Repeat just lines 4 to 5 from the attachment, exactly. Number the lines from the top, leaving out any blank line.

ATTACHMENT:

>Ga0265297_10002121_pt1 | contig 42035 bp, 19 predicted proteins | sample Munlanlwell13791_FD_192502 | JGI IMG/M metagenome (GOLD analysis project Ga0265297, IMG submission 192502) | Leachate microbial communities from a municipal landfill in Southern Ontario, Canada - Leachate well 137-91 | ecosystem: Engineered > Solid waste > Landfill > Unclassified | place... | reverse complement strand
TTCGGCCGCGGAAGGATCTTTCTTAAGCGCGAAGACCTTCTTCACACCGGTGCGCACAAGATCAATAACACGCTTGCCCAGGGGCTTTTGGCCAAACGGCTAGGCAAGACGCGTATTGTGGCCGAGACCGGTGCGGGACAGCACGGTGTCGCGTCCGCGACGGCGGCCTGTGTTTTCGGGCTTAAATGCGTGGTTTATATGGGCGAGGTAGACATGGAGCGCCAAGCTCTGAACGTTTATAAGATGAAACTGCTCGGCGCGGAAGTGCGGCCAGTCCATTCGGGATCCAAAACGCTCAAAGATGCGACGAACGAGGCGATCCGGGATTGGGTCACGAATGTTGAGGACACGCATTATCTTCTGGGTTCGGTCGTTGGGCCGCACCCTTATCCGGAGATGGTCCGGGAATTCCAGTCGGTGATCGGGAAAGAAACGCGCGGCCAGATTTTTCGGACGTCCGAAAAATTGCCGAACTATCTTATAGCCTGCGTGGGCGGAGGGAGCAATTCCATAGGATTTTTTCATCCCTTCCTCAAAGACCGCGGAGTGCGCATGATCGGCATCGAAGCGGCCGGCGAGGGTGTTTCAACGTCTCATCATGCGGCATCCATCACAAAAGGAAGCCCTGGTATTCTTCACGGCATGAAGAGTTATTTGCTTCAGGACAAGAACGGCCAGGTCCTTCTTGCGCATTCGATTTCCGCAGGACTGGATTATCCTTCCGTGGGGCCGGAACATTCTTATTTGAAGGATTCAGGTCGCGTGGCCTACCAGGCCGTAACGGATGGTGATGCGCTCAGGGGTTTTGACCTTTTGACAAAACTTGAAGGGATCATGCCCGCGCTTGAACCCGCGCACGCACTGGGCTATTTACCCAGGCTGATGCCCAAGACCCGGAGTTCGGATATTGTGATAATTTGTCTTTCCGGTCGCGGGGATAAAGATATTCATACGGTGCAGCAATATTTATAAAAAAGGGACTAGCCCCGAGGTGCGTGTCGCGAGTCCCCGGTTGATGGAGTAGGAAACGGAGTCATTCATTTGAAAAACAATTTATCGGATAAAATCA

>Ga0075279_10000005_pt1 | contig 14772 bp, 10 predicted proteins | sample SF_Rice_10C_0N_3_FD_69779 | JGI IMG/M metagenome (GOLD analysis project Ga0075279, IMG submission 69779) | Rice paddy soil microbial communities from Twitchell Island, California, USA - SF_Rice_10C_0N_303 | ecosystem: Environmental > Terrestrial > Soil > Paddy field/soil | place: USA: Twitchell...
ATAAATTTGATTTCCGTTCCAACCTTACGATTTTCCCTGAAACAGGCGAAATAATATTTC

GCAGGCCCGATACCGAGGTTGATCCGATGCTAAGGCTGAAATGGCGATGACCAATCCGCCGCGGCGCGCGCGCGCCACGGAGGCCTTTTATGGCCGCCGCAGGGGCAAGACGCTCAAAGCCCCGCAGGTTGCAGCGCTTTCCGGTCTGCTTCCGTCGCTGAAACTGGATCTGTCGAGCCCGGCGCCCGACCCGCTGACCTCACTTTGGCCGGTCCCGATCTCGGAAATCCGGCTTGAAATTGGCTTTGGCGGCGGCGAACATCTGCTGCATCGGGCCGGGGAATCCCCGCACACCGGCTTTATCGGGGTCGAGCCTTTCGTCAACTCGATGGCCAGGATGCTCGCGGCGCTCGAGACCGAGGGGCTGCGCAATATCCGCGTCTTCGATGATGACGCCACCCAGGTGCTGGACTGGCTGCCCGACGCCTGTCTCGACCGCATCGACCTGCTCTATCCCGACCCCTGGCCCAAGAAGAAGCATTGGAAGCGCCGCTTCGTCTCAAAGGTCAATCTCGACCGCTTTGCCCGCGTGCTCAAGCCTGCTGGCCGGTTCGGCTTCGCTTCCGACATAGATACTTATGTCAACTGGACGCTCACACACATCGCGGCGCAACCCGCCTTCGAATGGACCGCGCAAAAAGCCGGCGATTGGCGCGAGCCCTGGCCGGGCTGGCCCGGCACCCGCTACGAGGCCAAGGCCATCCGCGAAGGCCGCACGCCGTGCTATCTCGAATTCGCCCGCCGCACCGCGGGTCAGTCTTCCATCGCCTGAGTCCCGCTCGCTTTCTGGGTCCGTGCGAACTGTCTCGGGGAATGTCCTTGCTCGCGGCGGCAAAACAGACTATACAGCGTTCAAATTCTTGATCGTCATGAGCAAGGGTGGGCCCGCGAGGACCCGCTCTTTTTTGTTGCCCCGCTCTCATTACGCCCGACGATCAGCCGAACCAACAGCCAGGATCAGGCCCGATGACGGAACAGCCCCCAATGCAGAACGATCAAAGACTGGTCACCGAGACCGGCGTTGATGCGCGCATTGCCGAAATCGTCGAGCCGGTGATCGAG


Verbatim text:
ATAAATTTGATTTCCGTTCCAACCTTACGATTTTCCCTGAAACAGGCGAAATAATATTTC

GCAGGCCCGATACCGAGGTTGATCCGATGCTAAGGCTGAAATGGCGATGACCAATCCGCCGCGGCGCGCGCGCGCCACGGAGGCCTTTTATGGCCGCCGCAGGGGCAAGACGCTCAAAGCCCCGCAGGTTGCAGCGCTTTCCGGTCTGCTTCCGTCGCTGAAACTGGATCTGTCGAGCCCGGCGCCCGACCCGCTGACCTCACTTTGGCCGGTCCCGATCTCGGAAATCCGGCTTGAAATTGGCTTTGGCGGCGGCGAACATCTGCTGCATCGGGCCGGGGAATCCCCGCACACCGGCTTTATCGGGGTCGAGCCTTTCGTCAACTCGATGGCCAGGATGCTCGCGGCGCTCGAGACCGAGGGGCTGCGCAATATCCGCGTCTTCGATGATGACGCCACCCAGGTGCTGGACTGGCTGCCCGACGCCTGTCTCGACCGCATCGACCTGCTCTATCCCGACCCCTGGCCCAAGAAGAAGCATTGGAAGCGCCGCTTCGTCTCAAAGGTCAATCTCGACCGCTTTGCCCGCGTGCTCAAGCCTGCTGGCCGGTTCGGCTTCGCTTCCGACATAGATACTTATGTCAACTGGACGCTCACACACATCGCGGCGCAACCCGCCTTCGAATGGACCGCGCAAAAAGCCGGCGATTGGCGCGAGCCCTGGCCGGGCTGGCCCGGCACCCGCTACGAGGCCAAGGCCATCCGCGAAGGCCGCACGCCGTGCTATCTCGAATTCGCCCGCCGCACCGCGGGTCAGTCTTCCATCGCCTGAGTCCCGCTCGCTTTCTGGGTCCGTGCGAACTGTCTCGGGGAATGTCCTTGCTCGCGGCGGCAAAACAGACTATACAGCGTTCAAATTCTTGATCGTCATGAGCAAGGGTGGGCCCGCGAGGACCCGCTCTTTTTTGTTGCCCCGCTCTCATTACGCCCGACGATCAGCCGAACCAACAGCCAGGATCAGGCCCGATGACGGAACAGCCCCCAATGCAGAACGATCAAAGACTGGTCACCGAGACCGGCGTTGATGCGCGCATTGCCGAAATCGTCGAGCCGGTGATCGAG